Reducing anxiety in SAD
A study examining the effect of CBD on people with Social Anxiety Disorder (SAD) found that it may help to reduce anxiety.
SAD is a social disorder where people can feel panic at the thought of social settings or speaking to groups of people. Participants in this study were given 400 mg of CBD or a placebo. The researchers reported that those in the group given the CBD recorded lower levels of anxiety.
Improving sleep quality
Another study examined if CBD could help to improve sleep quality while reducing anxiety. The study involved 72 participants with 47 experiencing anxiety of which a further 25 had poor quality sleep. Each participant was given a daily dose of 25mg of CBD then asked to self-report how they felt afterwards. The researchers recorded that 79.2 per cent recorded reduced anxiety while 66.7 per cent said their sleep had improved after the first month.
How do I take CBD for anxiety?
There is no right or wrong way to take CBD for anxiety. It comes down to lifestyle, personal preference and availability.
Here are three of the most popular ways to take CBD
Edibles are great if you aren’t a fan of the hemp taste that some oils may have. They are available in many different versions from brownies to gummy bears. It’s also a discreet way to have a dose of CBD without anyone knowing.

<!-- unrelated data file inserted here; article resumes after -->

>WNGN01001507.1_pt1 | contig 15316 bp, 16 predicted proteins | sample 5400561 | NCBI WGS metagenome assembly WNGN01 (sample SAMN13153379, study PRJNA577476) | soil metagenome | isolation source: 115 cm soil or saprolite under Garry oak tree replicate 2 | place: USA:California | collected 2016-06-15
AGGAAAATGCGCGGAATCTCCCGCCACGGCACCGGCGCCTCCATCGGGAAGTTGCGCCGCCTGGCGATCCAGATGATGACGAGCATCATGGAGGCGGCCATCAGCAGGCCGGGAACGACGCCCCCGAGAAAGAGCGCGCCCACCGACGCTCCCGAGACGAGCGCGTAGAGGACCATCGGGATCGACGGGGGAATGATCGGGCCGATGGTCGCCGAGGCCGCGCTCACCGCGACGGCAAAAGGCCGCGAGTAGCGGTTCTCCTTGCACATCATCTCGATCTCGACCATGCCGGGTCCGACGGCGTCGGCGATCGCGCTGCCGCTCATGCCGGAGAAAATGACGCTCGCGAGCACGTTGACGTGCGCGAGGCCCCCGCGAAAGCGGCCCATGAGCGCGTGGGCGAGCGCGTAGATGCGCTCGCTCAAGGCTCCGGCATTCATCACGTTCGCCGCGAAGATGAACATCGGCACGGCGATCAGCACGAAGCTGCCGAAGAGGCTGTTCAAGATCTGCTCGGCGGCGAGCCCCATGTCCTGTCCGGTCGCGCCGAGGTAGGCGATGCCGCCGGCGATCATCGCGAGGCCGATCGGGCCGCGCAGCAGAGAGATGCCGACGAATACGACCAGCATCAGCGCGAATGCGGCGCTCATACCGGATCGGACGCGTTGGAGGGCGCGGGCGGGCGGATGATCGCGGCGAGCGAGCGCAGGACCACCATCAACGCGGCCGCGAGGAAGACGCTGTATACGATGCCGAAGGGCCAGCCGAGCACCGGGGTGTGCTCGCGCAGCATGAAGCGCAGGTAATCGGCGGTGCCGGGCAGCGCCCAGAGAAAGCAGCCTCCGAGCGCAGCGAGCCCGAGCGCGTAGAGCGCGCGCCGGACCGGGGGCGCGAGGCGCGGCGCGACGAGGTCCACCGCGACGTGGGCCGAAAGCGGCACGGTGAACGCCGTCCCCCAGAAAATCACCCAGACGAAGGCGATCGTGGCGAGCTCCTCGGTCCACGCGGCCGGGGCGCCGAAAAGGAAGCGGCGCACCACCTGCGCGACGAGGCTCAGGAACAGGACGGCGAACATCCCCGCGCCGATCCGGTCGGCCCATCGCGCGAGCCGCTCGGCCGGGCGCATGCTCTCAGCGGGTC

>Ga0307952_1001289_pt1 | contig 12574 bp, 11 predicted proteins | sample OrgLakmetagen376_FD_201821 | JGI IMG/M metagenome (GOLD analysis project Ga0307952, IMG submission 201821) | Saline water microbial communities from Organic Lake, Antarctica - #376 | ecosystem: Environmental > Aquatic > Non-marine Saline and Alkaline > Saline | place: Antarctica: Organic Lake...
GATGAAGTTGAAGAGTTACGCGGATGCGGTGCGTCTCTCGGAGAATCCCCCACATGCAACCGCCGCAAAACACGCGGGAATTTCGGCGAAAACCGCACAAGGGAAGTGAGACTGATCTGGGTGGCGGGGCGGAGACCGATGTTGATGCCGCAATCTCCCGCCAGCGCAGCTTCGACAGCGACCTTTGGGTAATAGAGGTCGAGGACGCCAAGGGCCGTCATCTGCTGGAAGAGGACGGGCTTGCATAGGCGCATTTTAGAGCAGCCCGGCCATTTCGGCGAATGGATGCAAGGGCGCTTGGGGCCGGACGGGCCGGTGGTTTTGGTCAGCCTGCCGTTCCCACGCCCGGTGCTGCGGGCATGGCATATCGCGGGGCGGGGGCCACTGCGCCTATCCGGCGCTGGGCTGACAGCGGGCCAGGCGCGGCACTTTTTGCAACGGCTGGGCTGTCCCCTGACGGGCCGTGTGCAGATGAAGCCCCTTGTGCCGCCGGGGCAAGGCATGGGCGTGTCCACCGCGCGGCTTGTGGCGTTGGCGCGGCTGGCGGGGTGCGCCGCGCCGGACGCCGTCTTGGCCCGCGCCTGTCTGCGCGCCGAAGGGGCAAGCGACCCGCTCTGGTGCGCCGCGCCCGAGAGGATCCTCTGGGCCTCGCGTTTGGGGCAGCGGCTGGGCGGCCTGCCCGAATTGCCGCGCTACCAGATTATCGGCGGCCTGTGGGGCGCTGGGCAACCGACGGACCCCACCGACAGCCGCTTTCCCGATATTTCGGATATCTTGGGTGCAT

However, there are some downsides to edibles
They can often be found in sugary sweets which can be difficult if someone is following a particular diet or reducing their sugar intake. Edibles can take longer to work so if you need a quick dose of CBD then this isn’t the method for you.
A large percentage of CBD can be lost in the digestion process meaning that you may absorb less than the amount you had intended.
Patches are a good choice if you often forget to take oils or capsules on a regular basis.
They can be applied to the skin easily and left for a day or two depending on the brand. They are designed to be discreet and forgotten about. The CBD in the patch is absorbed through the skin and into the system.